Campus News Campus Spotlight

Executive assistant keeps the school on track behind the scenes

Leslie Sitz is the executive assistant to the dean in the Odum School of Ecology. (Photo by Dorothy Kozlowski/UGA)

Leslie Sitz handles everything from scheduling to building maintenance for the Odum School of Ecology

When Leslie Sitz graduated from the University of Georgia with a degree in history, she never thought she would find herself back on campus.

“I had a long journey [to get] here. I worked in lots of different places, lots of different organizations and had different experiences,” she said.

Before becoming the executive assistant to the dean in the Odum School of Ecology, Sitz worked in federal government, county government and the private sector. After a full career, she was ready for a change. When a position opened at UGA, she felt called back to Athens and took a leap to join the university staff.

Sitz started in the College of Veterinary Medicine, eventually taking on a joint appointment between the veterinary school and the ecology school in various administrative roles.

“When the assistant to the dean came open in ecology, I applied and I got it,” she said.

Sitz served the founding dean of the Odum School, John Gittleman, until 2021 and now works with Interim Dean Sonia Altizer. Sitz will continue to support Altizer and the associate deans as the search begins for the next dean.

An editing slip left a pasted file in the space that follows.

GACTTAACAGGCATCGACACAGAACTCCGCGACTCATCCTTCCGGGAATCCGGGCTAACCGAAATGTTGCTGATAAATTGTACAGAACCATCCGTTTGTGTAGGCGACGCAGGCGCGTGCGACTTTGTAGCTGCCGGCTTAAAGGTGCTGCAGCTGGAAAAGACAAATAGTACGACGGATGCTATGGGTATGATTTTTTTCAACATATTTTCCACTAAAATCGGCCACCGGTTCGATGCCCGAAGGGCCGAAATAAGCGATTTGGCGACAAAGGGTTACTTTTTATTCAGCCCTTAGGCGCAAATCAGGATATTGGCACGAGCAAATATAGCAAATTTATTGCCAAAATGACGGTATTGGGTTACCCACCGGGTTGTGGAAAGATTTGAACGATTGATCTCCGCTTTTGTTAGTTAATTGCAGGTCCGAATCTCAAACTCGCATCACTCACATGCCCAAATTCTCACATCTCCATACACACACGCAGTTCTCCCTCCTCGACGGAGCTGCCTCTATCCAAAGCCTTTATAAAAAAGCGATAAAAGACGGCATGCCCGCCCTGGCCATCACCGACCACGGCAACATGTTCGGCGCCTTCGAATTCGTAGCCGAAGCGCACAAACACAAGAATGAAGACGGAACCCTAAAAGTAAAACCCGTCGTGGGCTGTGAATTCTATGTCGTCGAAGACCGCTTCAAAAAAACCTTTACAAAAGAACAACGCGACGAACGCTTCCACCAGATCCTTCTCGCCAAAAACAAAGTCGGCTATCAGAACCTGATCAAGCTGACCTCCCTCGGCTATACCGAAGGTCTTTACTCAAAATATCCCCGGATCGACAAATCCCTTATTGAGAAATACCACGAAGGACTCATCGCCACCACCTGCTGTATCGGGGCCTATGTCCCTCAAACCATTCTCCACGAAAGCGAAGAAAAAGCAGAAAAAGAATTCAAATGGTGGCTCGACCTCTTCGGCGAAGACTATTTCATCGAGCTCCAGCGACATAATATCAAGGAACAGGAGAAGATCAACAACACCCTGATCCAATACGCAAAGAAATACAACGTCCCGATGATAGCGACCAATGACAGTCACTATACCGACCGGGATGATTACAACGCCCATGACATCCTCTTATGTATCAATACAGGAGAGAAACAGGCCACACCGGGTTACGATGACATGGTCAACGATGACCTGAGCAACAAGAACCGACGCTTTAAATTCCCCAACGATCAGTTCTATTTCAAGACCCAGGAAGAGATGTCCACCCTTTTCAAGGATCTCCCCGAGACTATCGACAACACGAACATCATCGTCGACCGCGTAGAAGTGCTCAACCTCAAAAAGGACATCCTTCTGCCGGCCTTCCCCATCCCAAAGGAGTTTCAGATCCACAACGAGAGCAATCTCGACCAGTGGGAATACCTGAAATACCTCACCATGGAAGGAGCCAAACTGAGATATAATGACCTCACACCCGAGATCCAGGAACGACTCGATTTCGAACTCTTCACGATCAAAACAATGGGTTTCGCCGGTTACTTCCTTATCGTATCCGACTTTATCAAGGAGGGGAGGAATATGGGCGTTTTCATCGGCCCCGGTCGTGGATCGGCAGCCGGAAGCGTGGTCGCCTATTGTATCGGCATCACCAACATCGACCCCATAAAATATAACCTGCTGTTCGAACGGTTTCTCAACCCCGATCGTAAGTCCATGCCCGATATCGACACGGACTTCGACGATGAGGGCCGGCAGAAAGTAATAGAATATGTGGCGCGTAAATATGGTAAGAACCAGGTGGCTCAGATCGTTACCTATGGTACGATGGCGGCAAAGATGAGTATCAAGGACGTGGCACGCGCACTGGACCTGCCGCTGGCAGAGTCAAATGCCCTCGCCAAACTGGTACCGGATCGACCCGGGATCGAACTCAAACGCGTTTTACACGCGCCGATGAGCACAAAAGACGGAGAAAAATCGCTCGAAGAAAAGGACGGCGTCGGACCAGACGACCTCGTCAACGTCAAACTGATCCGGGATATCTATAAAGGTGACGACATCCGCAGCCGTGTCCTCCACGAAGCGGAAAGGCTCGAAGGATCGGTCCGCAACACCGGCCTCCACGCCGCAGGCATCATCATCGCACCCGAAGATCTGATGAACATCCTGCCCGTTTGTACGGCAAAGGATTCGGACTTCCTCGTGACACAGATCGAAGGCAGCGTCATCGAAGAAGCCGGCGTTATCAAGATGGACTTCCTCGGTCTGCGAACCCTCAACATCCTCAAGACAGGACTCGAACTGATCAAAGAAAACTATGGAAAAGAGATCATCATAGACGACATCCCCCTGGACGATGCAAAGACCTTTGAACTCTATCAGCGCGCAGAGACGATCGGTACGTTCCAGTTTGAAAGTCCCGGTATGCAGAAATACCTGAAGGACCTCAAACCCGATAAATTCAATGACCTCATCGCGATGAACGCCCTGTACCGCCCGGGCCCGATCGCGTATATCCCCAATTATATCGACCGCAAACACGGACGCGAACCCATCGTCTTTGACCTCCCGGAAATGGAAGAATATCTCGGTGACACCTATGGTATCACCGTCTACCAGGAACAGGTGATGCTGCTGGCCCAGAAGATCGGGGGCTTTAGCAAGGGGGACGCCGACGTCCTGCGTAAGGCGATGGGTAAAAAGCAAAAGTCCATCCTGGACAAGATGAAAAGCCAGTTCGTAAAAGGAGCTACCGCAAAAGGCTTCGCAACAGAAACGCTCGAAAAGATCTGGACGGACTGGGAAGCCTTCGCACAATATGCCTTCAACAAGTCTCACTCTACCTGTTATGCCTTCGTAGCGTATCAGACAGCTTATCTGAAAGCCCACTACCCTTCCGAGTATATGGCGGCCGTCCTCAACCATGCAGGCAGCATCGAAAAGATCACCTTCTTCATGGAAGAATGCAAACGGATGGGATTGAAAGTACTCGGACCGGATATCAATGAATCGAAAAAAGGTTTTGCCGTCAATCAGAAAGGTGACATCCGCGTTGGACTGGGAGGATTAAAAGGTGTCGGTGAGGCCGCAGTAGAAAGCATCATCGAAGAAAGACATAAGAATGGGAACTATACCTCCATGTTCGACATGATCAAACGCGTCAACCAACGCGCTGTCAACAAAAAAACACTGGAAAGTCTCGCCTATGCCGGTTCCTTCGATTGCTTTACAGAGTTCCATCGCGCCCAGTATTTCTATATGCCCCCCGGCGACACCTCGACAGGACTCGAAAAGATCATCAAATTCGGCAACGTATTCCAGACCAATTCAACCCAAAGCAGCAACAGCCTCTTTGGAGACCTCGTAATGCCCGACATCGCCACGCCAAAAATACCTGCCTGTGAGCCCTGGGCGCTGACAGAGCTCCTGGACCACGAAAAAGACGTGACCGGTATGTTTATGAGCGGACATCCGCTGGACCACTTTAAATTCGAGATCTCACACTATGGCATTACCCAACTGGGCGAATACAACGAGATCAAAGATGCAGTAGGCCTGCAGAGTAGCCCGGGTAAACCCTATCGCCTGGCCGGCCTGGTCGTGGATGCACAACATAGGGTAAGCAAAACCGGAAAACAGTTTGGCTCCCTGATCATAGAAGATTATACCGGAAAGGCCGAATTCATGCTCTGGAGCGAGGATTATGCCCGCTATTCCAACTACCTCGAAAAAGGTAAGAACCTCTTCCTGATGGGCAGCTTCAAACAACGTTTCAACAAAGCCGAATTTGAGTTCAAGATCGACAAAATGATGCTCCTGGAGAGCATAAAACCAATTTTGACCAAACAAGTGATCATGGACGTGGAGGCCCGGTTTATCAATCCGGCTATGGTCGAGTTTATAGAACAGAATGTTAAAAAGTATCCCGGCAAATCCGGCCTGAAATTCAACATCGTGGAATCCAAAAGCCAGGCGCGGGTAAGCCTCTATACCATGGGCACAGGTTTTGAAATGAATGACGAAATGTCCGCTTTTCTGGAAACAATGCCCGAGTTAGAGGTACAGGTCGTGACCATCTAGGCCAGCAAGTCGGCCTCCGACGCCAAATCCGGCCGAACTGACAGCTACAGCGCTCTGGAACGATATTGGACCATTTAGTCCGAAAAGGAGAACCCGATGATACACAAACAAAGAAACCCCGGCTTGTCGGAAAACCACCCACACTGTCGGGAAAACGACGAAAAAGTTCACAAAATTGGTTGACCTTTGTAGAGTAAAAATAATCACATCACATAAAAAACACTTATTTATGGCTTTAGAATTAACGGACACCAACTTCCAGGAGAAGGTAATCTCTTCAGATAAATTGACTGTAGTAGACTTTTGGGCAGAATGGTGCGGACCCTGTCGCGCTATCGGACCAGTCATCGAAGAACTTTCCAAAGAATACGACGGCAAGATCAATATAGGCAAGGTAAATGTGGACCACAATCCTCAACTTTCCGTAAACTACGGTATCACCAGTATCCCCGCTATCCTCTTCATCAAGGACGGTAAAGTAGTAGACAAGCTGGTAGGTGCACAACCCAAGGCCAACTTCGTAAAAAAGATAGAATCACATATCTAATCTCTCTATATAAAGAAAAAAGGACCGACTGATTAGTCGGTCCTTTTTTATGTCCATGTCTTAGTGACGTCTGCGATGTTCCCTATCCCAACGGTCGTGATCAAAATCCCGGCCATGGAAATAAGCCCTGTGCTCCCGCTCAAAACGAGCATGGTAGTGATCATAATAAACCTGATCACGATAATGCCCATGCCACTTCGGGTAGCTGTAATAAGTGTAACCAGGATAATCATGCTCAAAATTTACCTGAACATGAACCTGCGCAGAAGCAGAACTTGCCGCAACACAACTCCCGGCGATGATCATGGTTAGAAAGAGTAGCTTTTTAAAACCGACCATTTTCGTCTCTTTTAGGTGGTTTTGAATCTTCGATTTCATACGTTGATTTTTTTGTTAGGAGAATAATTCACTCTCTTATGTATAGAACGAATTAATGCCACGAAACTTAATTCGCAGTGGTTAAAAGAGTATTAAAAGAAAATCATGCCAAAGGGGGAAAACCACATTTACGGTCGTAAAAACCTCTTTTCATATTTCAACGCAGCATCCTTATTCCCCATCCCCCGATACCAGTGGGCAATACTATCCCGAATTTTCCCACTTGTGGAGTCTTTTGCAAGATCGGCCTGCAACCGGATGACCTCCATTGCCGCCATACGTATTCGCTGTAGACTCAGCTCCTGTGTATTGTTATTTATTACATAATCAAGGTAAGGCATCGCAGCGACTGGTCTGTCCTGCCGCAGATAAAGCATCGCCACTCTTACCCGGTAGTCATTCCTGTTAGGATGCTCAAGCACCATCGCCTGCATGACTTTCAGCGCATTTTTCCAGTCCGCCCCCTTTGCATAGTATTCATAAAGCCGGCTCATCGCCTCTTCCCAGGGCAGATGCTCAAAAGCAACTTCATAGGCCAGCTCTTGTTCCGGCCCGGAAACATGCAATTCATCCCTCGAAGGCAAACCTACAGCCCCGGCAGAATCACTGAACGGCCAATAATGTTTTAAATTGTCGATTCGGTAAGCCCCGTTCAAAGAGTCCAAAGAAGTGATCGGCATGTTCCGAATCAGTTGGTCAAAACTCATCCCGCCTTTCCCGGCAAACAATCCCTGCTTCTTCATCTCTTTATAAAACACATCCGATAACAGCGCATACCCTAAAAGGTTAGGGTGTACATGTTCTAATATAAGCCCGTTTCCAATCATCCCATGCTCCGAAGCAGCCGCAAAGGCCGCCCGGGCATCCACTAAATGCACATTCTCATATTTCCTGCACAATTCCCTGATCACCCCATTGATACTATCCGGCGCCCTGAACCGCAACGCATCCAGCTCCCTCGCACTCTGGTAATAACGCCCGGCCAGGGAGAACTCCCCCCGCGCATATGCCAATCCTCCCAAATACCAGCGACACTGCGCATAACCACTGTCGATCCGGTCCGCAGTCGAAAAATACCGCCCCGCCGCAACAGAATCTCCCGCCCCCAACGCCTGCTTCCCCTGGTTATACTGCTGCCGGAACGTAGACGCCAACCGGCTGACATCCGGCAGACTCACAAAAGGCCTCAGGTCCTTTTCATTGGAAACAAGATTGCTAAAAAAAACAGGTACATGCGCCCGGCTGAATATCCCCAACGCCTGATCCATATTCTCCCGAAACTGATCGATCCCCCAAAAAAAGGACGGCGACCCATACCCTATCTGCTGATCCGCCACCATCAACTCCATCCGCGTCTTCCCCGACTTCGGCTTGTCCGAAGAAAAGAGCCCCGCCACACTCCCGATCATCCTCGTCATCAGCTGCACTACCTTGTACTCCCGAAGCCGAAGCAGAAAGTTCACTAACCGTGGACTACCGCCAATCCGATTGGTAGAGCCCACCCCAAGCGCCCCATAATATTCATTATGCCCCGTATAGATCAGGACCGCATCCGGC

“I have really enjoyed working with both of them,” she said.

Throughout her tenure at the Odum School of Ecology, Sitz has enjoyed the variety that her job provides.

“I’m really glad that every day is different. I thrive on that,” said Sitz. “On a typical day, I get there, and I get my bearings as to what we need to get done. … A day might be taking meeting minutes for the faculty or scheduling the rooms that have different activities. I get the administrative memos, and I make sure that the dean knows about them and what we need to do to follow up. I also keep her calendar so that we don’t miss anything that she needs to be doing during the day, and I help the associate deans with any requests that they have.”

If that wasn’t enough, Sitz also manages the facilities and is often communicating with engineers and maintenance workers to keep the ecology buildings running smoothly.

“There’s a lot of things that have to be done,” she said. “It’s a myriad of things, anything that comes up administratively.”

She encourages anyone who hasn’t come down to the Odum School before to come check it out and all the school has to offer.

“I think it would be incredible for people to see us,” she said. “Everybody’s heard of the Joro spiders. Well, come see what one looks like and learn more. We have monarch butterflies being raised here. We have the Center for the Ecology of Infectious Disease and River Basin Center that are doing amazing work. I just like to invite people to come and see what we’re doing and enjoy nature even here on campus.”

Though she doesn’t work with students directly, Sitz says seeing students learn and grow into independent adults makes every day worth it.

“I really enjoy working behind the scenes for the students. It’s a joy for me to see students every day,” she said.

Sitz said when she was a student, she never realized how much work it took behind the scenes to keep classes and the dining halls and other services running smoothly. Now, she feels like she is giving back to the university in her own way.

“One day, a time will come, and I get to walk away feeling like I contributed in a lot of ways to this university,” she said.

When she’s not on campus, Sitz is out walking with friends or her dogs, a golden retriever and a whippet. She also enjoys walking to campus on gamedays to people watch before going home to watch the football game.